Today marks an important day on the baseball calendar, especially for teams looking to bolster their farm systems. The international signing period begins today, as opposed to the traditional July 2 opening, and runs through Dec. 15, allowing teams to sign young talent from foreign countries to their lower level minor league teams.
For the Nationals, this presents another opportunity to add young talent as they attempt to revamp their entire organization from top to bottom. But unlike the talent they acquired at last year’s trade deadline, these players are usually raw teenage talents, who are years away from making an impact at the major league level.
A good number of the players signed during this period are unlikely to even reach the top levels of the minor league system.
You’re familiar with players the Nationals have acquired through this process. Guys like Juan Soto, Victor Robles and Luis García were all signed during their respective years of eligibility, with varying timelines and degrees of success. No one is a sure thing and surprises come out of nowhere.
Currently, 11 of the Nats’ top 30 prospects and six in top 11 are from the international market.
Quick trivia question: Who is currently the longest tenured player in the Nationals organization that was originally signed as an international free agent? The answer is at the bottom.
So how does this system work?
First of all, it starts with years of scouting and relationship-building by the international department. For the Nats, that’s spearheaded by vice president and assistant general manager in charge of international operations Johnny DiPuglia.
Teams are assigned bonus pools, which act as hard salary caps, with which to sign players. They are not allowed to trade pool spaces during the signing period. Bonuses of $10,000 or less do not count toward the pools.
The Nationals find themselves in a group of 14 teams allotted $5,179,700 to sign players this signing period. There are 14 teams with larger pools and two teams with smaller pools (Dodgers and Blue Jays).
At last year’s opening, the Nationals signed 10 amateur free agents, including shortstop Armando Cruz, who was the class’ No. 5 prospect and signed for $3.9 million. That tied Yasel Antuna for the biggest signing bonus for an international prospect in club history.
Cruz is now 17 years old, the No. 5 prospect in the Nats system and projected to debut in the majors in 2025. He was scouted as his class’ best defender across the diamond and his glovework at a premium position gives him a lot of value as he continues his development. If his offensive development can catch up, Cruz might be the Nationals’ everyday shortstop of the future.
As for this year, the Nationals are expected to sign 17-year-old outfielder Cristhian Vaquero, widely considered the best prospect in this international class.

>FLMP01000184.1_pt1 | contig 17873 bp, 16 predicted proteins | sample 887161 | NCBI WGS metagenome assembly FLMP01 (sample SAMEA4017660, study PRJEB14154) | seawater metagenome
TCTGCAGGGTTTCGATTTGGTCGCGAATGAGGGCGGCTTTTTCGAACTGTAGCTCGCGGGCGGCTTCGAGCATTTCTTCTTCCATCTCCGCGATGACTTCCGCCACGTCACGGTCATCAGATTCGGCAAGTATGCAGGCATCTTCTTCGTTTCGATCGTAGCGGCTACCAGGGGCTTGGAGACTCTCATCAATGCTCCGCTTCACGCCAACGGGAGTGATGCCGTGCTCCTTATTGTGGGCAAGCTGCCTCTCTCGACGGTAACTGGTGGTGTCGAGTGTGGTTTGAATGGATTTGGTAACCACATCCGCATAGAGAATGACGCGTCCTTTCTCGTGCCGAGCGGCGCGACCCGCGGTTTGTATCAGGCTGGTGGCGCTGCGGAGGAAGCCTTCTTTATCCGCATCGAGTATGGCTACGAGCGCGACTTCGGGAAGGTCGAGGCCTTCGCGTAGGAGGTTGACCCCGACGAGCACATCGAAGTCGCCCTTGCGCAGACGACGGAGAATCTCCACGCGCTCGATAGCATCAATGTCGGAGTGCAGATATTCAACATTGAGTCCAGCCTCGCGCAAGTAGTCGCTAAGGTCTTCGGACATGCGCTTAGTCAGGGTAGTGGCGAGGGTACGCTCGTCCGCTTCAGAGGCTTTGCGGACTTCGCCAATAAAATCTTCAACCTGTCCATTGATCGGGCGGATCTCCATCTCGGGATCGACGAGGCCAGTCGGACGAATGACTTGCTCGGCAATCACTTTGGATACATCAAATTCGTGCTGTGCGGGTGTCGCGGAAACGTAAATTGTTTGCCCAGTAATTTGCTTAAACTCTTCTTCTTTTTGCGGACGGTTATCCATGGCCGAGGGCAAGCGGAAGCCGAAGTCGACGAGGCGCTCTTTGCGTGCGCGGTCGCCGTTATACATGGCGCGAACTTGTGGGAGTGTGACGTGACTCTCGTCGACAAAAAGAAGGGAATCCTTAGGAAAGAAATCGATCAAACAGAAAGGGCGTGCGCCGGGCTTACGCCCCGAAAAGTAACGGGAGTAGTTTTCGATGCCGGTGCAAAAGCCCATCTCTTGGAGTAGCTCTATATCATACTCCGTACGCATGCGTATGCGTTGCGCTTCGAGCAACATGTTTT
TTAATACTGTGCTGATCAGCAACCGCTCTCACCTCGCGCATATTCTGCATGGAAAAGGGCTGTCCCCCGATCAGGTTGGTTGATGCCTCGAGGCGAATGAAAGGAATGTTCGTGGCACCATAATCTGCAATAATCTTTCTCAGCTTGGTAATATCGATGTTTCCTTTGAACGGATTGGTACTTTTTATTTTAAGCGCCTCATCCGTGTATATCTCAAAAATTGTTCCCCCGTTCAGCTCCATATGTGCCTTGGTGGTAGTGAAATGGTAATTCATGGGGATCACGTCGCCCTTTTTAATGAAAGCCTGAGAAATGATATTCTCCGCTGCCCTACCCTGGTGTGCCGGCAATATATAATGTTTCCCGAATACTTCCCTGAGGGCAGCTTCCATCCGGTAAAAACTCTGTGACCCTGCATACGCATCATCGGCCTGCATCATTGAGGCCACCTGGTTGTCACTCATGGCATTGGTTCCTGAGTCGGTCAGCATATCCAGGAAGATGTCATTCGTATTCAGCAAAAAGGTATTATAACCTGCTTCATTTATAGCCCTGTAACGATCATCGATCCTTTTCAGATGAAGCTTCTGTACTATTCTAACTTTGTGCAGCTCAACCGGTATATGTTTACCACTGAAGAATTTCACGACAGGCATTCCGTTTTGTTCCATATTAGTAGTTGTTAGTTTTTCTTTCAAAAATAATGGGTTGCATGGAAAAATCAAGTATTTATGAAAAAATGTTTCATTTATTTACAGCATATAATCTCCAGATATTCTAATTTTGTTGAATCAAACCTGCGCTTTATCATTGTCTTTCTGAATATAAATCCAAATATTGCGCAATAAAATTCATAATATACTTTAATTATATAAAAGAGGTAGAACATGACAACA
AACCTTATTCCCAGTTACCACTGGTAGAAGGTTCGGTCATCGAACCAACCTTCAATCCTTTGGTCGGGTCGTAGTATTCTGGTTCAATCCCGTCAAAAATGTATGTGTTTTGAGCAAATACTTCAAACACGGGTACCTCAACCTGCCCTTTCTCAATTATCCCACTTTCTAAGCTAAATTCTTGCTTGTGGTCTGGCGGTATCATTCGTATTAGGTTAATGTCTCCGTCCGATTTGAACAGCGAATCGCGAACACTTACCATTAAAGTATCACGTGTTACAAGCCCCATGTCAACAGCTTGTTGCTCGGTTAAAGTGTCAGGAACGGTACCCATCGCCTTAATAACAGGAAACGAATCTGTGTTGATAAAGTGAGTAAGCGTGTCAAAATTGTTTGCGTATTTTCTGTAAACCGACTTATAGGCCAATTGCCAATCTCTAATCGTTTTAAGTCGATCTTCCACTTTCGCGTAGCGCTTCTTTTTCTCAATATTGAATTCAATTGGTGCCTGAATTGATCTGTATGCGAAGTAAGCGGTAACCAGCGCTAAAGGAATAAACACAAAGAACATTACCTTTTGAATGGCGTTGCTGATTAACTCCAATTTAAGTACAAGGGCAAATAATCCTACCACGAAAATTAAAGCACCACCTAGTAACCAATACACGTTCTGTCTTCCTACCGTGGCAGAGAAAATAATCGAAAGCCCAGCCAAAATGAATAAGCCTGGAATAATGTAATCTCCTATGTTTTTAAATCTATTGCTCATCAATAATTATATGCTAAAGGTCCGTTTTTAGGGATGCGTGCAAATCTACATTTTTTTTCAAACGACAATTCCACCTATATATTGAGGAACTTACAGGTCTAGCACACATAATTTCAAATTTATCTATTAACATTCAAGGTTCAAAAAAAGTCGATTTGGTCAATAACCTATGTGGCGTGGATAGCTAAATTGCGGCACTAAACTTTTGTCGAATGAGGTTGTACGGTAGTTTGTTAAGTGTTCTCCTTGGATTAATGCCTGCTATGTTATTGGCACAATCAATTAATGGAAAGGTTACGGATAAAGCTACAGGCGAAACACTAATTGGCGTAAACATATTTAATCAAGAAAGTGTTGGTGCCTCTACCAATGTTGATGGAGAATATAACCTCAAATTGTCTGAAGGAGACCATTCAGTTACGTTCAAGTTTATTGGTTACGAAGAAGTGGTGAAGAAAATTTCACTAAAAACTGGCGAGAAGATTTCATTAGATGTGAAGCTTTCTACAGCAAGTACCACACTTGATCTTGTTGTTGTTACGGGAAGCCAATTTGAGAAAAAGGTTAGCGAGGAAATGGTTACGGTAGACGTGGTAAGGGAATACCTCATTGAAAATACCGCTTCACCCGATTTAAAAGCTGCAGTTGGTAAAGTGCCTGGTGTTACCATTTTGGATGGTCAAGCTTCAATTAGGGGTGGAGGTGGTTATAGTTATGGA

Originally from Havana, Cuba, Vaquero made his way to the Dominican Republic to further his baseball development. A natural left-handed hitter, he learned to switch-hit in the Dominican, which scouting reports say resulted in improved pitch recognition and more confidence at the plate. Already listed at 6-foot-3, 185 pounds, Vaquero is said to be a potentially dynamic five-tool player with a lot of raw strength, power and speed.
He’s also received a lot of high praise for his maturity and his intelligence, having studied English already for three years and spending a portion of his youth living in the Republic of Angola.
It’s crazy to think that if Vaquero grew up in the United States, he would be a high school player on track to be a top-five pick in the First-Year Player Draft in a couple of years.
Vaquero has already signed with Scott Boras’ agency, an easy connection to the Nationals, and has been seen in photos with Soto and Robles at the Nationals’ Dominican academy.
Speaking of Soto, his younger brother, Elian, made headlines earlier this week when he reportedly flipped his intention to sign with the Mets to the Nationals. Elian, who turned 16 on Monday, had just recently been reported to be in agreement with the Mets but is now apparently prepared to join Juan with the Nats, thanks to some help from his older brother.
That should be encouraging news to any worrying Nats fans.
Elian isn’t eligible to sign the deal with the Nats until Jan. 15, 2023, so there’s still a year before it can become official. (Though the new collective bargaining agreement could change those rules.) The younger Soto demonstrates power from the left side of the plate, like his big brother, while playing third base and the outfield. Also like Juan, Elian is represented by Boras, solidifying him and the Nats as a perfect match.
Trivia answer: Adrián Sanchez, who signed as a 17-year-old out of Venezuela in 2007. It’s kind of mind-blowing that Sanchez has been with the Nats for 15 years.